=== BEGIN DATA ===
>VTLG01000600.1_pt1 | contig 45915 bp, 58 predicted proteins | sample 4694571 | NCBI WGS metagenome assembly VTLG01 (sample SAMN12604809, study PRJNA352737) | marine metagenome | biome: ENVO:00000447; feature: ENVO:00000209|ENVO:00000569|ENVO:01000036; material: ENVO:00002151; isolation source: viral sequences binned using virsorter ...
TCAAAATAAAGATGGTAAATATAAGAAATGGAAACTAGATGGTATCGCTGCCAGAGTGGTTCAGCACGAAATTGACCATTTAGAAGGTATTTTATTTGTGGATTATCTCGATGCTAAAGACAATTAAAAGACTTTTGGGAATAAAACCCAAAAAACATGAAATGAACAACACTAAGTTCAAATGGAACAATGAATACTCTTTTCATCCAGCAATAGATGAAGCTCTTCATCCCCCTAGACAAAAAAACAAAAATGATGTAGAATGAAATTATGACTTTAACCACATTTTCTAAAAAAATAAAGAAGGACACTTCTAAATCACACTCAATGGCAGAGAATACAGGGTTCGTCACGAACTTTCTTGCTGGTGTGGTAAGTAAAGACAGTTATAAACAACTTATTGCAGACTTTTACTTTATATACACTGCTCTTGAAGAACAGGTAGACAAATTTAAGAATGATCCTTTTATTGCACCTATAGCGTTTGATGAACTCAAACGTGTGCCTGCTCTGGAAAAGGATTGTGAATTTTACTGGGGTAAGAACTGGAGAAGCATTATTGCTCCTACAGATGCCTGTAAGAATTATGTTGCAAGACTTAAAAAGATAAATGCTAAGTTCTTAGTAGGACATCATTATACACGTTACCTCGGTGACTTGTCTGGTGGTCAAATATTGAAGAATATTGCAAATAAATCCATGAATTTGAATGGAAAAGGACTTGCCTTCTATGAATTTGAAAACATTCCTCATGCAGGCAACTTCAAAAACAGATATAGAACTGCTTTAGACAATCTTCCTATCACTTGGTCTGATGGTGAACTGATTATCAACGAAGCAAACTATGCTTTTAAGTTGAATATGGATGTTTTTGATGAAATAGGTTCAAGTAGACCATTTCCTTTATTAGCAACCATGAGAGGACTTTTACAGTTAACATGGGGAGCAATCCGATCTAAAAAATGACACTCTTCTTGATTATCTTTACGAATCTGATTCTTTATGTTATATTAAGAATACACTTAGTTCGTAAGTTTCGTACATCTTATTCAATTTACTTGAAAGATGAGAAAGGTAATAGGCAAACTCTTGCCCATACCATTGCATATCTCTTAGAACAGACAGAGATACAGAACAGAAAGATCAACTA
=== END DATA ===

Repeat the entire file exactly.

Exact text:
>VTLG01000600.1_pt1 | contig 45915 bp, 58 predicted proteins | sample 4694571 | NCBI WGS metagenome assembly VTLG01 (sample SAMN12604809, study PRJNA352737) | marine metagenome | biome: ENVO:00000447; feature: ENVO:00000209|ENVO:00000569|ENVO:01000036; material: ENVO:00002151; isolation source: viral sequences binned using virsorter ...
TCAAAATAAAGATGGTAAATATAAGAAATGGAAACTAGATGGTATCGCTGCCAGAGTGGTTCAGCACGAAATTGACCATTTAGAAGGTATTTTATTTGTGGATTATCTCGATGCTAAAGACAATTAAAAGACTTTTGGGAATAAAACCCAAAAAACATGAAATGAACAACACTAAGTTCAAATGGAACAATGAATACTCTTTTCATCCAGCAATAGATGAAGCTCTTCATCCCCCTAGACAAAAAAACAAAAATGATGTAGAATGAAATTATGACTTTAACCACATTTTCTAAAAAAATAAAGAAGGACACTTCTAAATCACACTCAATGGCAGAGAATACAGGGTTCGTCACGAACTTTCTTGCTGGTGTGGTAAGTAAAGACAGTTATAAACAACTTATTGCAGACTTTTACTTTATATACACTGCTCTTGAAGAACAGGTAGACAAATTTAAGAATGATCCTTTTATTGCACCTATAGCGTTTGATGAACTCAAACGTGTGCCTGCTCTGGAAAAGGATTGTGAATTTTACTGGGGTAAGAACTGGAGAAGCATTATTGCTCCTACAGATGCCTGTAAGAATTATGTTGCAAGACTTAAAAAGATAAATGCTAAGTTCTTAGTAGGACATCATTATACACGTTACCTCGGTGACTTGTCTGGTGGTCAAATATTGAAGAATATTGCAAATAAATCCATGAATTTGAATGGAAAAGGACTTGCCTTCTATGAATTTGAAAACATTCCTCATGCAGGCAACTTCAAAAACAGATATAGAACTGCTTTAGACAATCTTCCTATCACTTGGTCTGATGGTGAACTGATTATCAACGAAGCAAACTATGCTTTTAAGTTGAATATGGATGTTTTTGATGAAATAGGTTCAAGTAGACCATTTCCTTTATTAGCAACCATGAGAGGACTTTTACAGTTAACATGGGGAGCAATCCGATCTAAAAAATGACACTCTTCTTGATTATCTTTACGAATCTGATTCTTTATGTTATATTAAGAATACACTTAGTTCGTAAGTTTCGTACATCTTATTCAATTTACTTGAAAGATGAGAAAGGTAATAGGCAAACTCTTGCCCATACCATTGCATATCTCTTAGAACAGACAGAGATACAGAACAGAAAGATCAACTA